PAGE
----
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Unread 01-27-2012, 07:41 PM
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This is one of the sections that I welded up due to cracking. I did drive around with this weld exposed for a while so when I prepped the bed I made sure to grab a wire brush and give it a good scrub. The wire brush also came in handy in some of the corners.



Don't forget the tailgate of course. Just remove it and strip the hardware out of it on both ends. It's pretty easy. Sand all around the unit and enjoy standing up straight for once. I swear you will be bent over the whole time sanding the bed and spraying the darn thing! Make sure and stretch out each time you begin to work on your truck because it will put the hurt on your back.


Last edited by Smithers; 01-27-2012 at 07:43 PM.
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Unread 01-27-2012, 07:53 PM
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Now let's get to the fun part! Taping the bed off for spraying. When I sanded mine down I just sanded up to the top of each side of the bed without going over the rails. I went ahead and taped it off around the edge while leaving about a quarter inch of space for the spray liner to cover. I just didn't want to cover the color on the top of the rails but I wanted SOME sort of protection in case something sat across the top of the bed. I'll be putting diamond plate around the bed rails later on. I was also concerned with the amount of coverage the kit would allow for. The bed rails would have taken more material and I had been warned to be conservative.

Here are a couple shots of the tape I put around the bed. I wanted to make sure and get the Shake and Shoot spray liner thick up the sides of the rear of the bed and the insides of the upper rail. I used 3M tape that happened to be green. It was really really strong and I was amazed at how pliable it was as well. I could make curves with it and it really held down.



The guys at the shop had also warned me not to spray the liner in the areas where the tailgate would mate with the truck bed. Basically the area where the latch connects to the receivers doesn't have much room typically on trucks to spray a thick bedliner and not cause problems. I had remembered how wide the gaps were on each side of this tailgate so I left the receiver area painted but I sprayed the tailgate latch area as I will easily have enough space with this particular truck. If you have a newer truck then you probably won't have enough space for the spray liner. Just be careful and double check how much rooms you have before you take the tailgate off.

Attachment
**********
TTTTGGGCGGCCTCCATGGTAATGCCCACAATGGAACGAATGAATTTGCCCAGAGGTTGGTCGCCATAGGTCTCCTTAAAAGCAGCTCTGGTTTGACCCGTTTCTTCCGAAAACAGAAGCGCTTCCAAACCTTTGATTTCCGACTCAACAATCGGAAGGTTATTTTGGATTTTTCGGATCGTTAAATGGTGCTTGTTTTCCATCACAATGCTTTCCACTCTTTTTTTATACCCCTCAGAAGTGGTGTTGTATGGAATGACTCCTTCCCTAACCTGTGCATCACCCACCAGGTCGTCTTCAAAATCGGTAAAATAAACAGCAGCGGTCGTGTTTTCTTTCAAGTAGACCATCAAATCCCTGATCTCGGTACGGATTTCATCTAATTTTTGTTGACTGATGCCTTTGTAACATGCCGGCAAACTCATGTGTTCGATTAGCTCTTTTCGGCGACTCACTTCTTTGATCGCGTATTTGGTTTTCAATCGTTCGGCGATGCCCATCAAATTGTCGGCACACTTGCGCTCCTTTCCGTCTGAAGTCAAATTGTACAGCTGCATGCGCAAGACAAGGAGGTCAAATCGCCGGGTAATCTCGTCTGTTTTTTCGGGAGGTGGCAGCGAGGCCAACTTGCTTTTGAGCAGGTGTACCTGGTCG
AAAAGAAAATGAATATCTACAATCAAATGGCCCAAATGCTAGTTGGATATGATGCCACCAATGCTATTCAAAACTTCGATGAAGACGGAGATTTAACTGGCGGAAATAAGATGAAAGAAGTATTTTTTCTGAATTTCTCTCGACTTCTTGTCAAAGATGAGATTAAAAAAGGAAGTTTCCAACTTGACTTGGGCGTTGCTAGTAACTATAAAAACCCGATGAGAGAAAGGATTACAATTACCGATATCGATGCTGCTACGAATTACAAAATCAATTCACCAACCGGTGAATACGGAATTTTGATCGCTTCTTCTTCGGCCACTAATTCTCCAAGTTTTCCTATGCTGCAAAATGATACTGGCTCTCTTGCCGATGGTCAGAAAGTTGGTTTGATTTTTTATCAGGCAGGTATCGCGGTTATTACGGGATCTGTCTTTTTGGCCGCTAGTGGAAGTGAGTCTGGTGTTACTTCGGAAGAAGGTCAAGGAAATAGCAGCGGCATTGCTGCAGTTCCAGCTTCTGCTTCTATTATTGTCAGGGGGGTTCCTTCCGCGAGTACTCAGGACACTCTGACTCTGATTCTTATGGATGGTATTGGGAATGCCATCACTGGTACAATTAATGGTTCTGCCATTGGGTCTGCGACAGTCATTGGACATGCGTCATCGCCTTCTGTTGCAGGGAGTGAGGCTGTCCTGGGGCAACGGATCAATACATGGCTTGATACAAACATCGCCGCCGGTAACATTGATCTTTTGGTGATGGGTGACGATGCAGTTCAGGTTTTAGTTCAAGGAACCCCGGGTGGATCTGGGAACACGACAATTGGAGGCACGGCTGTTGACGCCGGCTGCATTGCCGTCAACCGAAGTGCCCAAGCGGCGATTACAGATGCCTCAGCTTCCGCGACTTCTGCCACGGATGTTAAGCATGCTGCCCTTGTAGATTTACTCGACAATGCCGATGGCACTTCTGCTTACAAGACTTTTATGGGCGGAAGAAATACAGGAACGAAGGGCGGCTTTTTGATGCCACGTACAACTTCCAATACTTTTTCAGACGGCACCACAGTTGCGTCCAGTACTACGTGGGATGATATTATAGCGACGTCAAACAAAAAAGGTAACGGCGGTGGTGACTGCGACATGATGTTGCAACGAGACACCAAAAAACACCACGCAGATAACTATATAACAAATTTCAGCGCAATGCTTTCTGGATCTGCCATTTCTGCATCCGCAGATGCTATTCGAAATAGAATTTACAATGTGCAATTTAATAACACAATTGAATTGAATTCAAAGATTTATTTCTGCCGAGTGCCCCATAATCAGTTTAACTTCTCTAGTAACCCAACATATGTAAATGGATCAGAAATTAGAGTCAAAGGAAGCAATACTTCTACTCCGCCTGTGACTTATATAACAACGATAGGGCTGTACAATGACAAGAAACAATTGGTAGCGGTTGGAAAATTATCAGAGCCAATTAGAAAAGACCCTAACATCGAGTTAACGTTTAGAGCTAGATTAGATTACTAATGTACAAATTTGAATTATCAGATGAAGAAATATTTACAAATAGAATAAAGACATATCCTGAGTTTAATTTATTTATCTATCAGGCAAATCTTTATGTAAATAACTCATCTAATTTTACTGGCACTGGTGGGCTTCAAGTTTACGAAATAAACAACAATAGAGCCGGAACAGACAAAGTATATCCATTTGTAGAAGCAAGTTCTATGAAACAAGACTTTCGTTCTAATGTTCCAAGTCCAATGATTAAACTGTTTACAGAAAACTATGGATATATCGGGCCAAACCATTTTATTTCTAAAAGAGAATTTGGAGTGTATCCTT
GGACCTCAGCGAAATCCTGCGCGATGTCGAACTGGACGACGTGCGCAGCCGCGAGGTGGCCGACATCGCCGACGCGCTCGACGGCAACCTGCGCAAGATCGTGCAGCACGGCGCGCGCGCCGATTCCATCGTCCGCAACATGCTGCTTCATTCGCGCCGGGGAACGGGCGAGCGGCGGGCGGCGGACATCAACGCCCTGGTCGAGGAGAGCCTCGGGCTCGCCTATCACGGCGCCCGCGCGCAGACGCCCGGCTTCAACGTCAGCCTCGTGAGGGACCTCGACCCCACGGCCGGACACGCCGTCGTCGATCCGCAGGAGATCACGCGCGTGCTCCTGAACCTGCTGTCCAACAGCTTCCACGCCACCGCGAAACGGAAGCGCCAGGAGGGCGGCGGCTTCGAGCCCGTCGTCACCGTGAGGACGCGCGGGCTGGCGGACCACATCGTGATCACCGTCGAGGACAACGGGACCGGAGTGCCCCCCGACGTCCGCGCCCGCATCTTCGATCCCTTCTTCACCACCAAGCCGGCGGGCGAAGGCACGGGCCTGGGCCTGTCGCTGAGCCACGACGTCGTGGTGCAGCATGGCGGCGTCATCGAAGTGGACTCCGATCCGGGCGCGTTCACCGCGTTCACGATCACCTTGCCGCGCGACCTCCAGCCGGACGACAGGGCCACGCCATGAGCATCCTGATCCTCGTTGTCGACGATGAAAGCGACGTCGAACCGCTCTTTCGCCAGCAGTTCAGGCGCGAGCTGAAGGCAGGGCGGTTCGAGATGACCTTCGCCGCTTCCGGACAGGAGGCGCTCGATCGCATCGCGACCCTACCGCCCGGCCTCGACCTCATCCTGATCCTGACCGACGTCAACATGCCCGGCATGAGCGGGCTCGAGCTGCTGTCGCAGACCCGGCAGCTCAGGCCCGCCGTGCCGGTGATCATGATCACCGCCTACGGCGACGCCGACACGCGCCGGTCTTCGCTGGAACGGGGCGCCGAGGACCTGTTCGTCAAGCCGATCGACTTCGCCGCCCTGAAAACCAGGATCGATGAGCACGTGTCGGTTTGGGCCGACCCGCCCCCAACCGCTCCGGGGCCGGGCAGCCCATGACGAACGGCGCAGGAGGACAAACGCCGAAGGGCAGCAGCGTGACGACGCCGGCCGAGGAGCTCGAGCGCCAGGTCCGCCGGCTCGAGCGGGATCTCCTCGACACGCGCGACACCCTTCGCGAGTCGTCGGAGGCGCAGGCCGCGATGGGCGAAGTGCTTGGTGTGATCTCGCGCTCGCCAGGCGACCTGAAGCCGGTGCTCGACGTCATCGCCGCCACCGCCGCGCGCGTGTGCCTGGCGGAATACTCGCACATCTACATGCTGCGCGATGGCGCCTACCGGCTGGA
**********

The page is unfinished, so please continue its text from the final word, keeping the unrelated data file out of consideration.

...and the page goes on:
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Unread 01-27-2012, 07:57 PM
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With the truck bed sanded down finally I moved the Dodge over to the paint prep booth to do some more taping and prepping. Cover the truck with sheet plastic as much as possible because the spray liner will instantly start grabbing hold of anything that it might splash onto! A couple of notes:

  • Final wipe down of bed before spraying - use Acetone and some rags
  • Any overspray - have paint reducer ON HAND for cleaning or removing splashes

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Unread 01-27-2012, 08:02 PM
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Don't forget the tailgate! Here I'm just taping the whole thing so that I have a half inch of spray liner on the top of the tailgate and I'm spraying it all down the sides and the bottom too.

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Unread 01-27-2012, 08:08 PM
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And here we go! Get all your cans out and your catalyst to get ready for mixing. You can buy a cheap spray liner gun at many stores for 20 or 30 bucks and online for $10. The Shake and Shoot directions call for pouring in the reducer into each can filling them up to the upper line printed on the label. Basically you fill up each of the 4 spray material cans equally with the reducer until it's all gone. Simple.



Then you shake up the cans to mix them all up. You can imagine shaking those heavy cans around gets old REAL quick so trick one of your friends into helping you. It's good to shake them up really well and to have your friend shaking each one up as you shoot the bedliner.

I highly recommend getting some cone filters to pout the catalyst into the cans. Pouring from the catalyst can will spill all over if you don't have a cone type funnel to use to make sure and grab one from the store or from online while you are shopping. They are super cheap and you don't want to spill a drop.



Easy does it!! Don't want to waste anything here.

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Unread 01-27-2012, 08:11 PM
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Now for the pictures you've all been waiting for. Here is my friend Robert telling me to stop screwing with the camera and help grab the tape for him! haha

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Unread 01-27-2012, 08:17 PM
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I sprayed the Gater Gaurd spray liner into my Tacoma years ago by myself and it came our just perfect. This time around I was surrounded with pros that had years of experience spraying paint and bedliners so I didn't have a problem finding someone to volunteer to help spray the Shake and Spray onto my truck bed. A fullsize truck bed is a bit more challenging since there is a lot more area to cover and it's more difficult to reach to the middle of the bed and over the bedwalls to get into the corners. I made sure to take HD video with my Canon so you could check out the techniques Robert shows off while spraying. He didn't drag the hose in the spray liner ONE TIME during the whole process which was amazing. Plus he sprayed the liner evenly throughout the whole application which isn't so easy. You must watch all the footage and get a crash course on spraying truck bedliners. Video of Robert spraying bedliner into the Dodge truck bed.

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Last edited by Smithers; 01-27-2012 at 08:37 PM.
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Unread 01-27-2012, 08:39 PM
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Now to peel off the plastic and tape.





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Unread 01-27-2012, 08:39 PM
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Tailgate was the easy part.